Put into this larger economic and social context, it becomes clear the nature of a community and the nurture of its children are closely intertwined. Stated another way, how will parents even be able afford to live and raise healthy children in an area like Jefferson County?

Between March 2020 and April 2021, Jefferson Community Foundation allocated over $105,000 to youth and families services through the COVID Response & Recovery Fund to local nonprofit organizations, including First Step Family Support Center, Cedarbrook Early Learning Center, Early Childhood Services at OlyCAP, and the YMCA of Jefferson County. The fund also supported solution finding to issues surrounding the housing crisis, equity for women and girls, and supporting local creative entrepreneurs.

These efforts help, but JCF knows they are not nearly enough. It has been heartening to see increased state and national efforts focused on families and on child care. In particular, Lynn Keenan, Community Organizer at the Clallam County Economic Development Council for the Child Care Alliance Project points to Governor Inslee’s signing in May of the Fair Start for Kids Act.  She believes “it’s a huge act – one that touches many levels of child care needs.” On the national level, over the past year there has been historic investment in child care from Congress with the passage of three COVID-19 relief packages providing over $50 billion in dedicated relief funds to the child care sector. The most recent package, the American Rescue Plan Act, included $39 billion for child care efforts.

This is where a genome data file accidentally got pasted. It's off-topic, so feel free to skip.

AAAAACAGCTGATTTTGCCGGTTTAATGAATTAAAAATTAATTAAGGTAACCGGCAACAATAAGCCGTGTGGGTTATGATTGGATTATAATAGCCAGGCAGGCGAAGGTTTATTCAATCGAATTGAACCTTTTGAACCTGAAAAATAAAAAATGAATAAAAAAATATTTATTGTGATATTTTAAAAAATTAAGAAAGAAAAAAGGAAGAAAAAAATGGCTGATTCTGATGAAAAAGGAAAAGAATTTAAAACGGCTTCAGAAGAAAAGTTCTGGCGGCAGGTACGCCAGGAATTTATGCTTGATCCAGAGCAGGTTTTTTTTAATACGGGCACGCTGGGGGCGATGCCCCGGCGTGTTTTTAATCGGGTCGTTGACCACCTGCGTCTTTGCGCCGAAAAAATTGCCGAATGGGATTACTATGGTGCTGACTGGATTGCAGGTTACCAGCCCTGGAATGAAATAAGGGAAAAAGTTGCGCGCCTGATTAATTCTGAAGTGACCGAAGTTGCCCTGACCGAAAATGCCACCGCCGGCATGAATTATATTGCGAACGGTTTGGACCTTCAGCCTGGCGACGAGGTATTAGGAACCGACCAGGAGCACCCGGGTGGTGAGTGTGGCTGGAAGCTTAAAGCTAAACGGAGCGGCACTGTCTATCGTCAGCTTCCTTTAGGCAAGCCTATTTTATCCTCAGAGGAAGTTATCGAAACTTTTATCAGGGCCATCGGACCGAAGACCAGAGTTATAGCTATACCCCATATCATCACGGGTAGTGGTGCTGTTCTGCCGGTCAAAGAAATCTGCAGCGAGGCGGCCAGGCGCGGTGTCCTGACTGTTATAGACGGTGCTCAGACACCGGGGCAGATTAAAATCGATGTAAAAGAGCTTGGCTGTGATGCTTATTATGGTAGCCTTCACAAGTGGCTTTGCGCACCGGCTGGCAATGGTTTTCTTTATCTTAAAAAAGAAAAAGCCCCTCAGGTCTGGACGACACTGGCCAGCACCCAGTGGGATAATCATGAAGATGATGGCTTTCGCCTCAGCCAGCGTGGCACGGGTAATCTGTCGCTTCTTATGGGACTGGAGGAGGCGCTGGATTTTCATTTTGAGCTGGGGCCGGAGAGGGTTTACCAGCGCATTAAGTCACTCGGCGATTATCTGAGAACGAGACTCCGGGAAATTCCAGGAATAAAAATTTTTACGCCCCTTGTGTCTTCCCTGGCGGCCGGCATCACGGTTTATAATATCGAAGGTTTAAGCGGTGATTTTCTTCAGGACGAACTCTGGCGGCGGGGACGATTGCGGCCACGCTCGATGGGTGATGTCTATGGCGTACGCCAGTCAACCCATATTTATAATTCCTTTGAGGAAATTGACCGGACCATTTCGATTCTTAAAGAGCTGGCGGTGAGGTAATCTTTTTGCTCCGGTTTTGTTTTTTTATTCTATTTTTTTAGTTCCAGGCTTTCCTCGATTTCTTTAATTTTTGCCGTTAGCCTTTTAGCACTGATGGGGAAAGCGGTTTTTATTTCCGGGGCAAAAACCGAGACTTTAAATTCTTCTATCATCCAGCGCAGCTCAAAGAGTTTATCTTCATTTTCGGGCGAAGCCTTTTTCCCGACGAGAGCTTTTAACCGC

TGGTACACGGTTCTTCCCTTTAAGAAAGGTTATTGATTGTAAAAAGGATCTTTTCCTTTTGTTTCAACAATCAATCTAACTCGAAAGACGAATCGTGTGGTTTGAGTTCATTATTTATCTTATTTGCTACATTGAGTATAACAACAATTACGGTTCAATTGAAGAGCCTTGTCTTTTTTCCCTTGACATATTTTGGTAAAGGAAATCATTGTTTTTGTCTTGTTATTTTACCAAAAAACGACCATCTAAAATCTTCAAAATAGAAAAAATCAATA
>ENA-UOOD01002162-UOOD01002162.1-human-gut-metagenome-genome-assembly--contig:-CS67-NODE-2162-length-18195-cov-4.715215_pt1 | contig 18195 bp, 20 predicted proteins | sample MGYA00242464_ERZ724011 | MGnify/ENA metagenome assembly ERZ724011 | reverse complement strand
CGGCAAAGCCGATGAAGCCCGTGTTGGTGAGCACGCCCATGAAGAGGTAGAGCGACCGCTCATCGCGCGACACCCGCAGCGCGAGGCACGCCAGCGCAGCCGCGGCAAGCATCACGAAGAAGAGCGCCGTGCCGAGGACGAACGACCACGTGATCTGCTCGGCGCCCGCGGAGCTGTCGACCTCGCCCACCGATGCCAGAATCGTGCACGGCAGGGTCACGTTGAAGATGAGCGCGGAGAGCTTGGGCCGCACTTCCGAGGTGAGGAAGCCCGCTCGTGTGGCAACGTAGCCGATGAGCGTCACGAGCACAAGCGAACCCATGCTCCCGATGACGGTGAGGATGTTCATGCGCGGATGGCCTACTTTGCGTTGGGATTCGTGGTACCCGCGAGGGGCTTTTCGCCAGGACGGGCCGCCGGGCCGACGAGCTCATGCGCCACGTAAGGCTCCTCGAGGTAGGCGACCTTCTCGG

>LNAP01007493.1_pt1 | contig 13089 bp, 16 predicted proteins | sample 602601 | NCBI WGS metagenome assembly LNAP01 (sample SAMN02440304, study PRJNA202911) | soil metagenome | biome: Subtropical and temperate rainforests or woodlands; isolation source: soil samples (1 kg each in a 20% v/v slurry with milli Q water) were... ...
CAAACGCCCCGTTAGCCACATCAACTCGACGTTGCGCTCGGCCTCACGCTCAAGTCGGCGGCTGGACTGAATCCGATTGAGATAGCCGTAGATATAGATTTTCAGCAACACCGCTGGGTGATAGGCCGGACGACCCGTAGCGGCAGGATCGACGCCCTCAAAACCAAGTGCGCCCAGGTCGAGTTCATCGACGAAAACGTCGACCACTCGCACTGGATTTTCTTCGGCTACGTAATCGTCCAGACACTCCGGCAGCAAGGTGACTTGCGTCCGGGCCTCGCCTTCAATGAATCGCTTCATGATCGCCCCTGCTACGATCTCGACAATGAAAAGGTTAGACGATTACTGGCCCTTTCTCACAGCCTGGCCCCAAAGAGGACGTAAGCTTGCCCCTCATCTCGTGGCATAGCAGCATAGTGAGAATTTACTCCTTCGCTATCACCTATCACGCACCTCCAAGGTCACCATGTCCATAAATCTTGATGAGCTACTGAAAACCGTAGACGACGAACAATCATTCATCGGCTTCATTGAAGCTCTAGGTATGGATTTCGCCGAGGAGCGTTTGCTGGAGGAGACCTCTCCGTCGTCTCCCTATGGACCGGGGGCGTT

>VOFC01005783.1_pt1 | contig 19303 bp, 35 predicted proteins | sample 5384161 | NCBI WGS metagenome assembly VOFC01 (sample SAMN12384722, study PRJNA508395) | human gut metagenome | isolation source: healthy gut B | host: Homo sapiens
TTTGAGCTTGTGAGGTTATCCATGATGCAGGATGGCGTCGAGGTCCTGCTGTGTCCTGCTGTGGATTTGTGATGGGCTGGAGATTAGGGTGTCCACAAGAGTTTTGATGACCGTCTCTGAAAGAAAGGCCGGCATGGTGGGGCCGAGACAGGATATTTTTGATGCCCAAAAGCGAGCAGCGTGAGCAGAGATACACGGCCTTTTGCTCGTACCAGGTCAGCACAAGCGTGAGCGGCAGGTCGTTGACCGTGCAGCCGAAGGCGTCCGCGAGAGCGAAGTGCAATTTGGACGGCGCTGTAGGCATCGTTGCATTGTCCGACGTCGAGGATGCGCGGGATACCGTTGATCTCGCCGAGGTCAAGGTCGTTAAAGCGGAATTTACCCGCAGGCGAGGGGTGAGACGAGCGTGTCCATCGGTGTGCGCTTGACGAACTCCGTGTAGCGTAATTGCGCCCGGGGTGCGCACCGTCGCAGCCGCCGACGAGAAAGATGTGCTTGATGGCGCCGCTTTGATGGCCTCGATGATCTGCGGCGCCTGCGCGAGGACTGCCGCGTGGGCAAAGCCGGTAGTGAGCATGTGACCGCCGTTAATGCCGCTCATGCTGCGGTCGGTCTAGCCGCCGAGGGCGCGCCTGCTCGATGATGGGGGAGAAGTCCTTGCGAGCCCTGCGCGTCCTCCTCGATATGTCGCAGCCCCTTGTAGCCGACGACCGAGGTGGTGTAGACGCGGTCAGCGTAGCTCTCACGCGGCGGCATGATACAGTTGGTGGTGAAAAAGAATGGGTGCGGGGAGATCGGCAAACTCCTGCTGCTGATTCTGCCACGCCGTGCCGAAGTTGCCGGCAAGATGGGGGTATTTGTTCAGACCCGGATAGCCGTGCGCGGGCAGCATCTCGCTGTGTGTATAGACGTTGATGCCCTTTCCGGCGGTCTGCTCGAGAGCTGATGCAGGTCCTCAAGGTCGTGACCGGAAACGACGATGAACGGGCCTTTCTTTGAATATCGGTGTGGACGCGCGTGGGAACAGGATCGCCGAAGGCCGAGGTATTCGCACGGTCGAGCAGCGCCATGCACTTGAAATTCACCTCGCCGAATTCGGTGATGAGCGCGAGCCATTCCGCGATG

While there is money flowing from the top down, it still takes time and energy to increase child care capacity on a local level in terms of in-home capacity as well as larger child care centers like the proposed early learning center for 40 children aged 0 to 5 located in Port Townsend currently being explored jointly by Jefferson Healthcare, Olympic Peninsula YMCA and Peninsula College. As Lynn explains, “It’s task intensive starting a child care center. The licensing, building codes, safety requirements are all there for good reasons, but it’s so complex to meet all of them. There are advocates for child care – the educators, doctors, trained early childhood professionals – all passionate people, but the business of child care can be so onerous and it can wear people down. It definitely requires local work and ingenuity.”

Dr. Parker agrees with the need to get creative and stay local to solve the problem. “Whoever builds these programs needs to be pretty responsive to the community, in no small part because our community is so small. We’re quirky here, with really diverse needs and interests.”  Dunia Faulx also remains optimistic in her belief that “there are definitely steps that we can take immediately that dont require a ton of money, but really just buy in from the community.”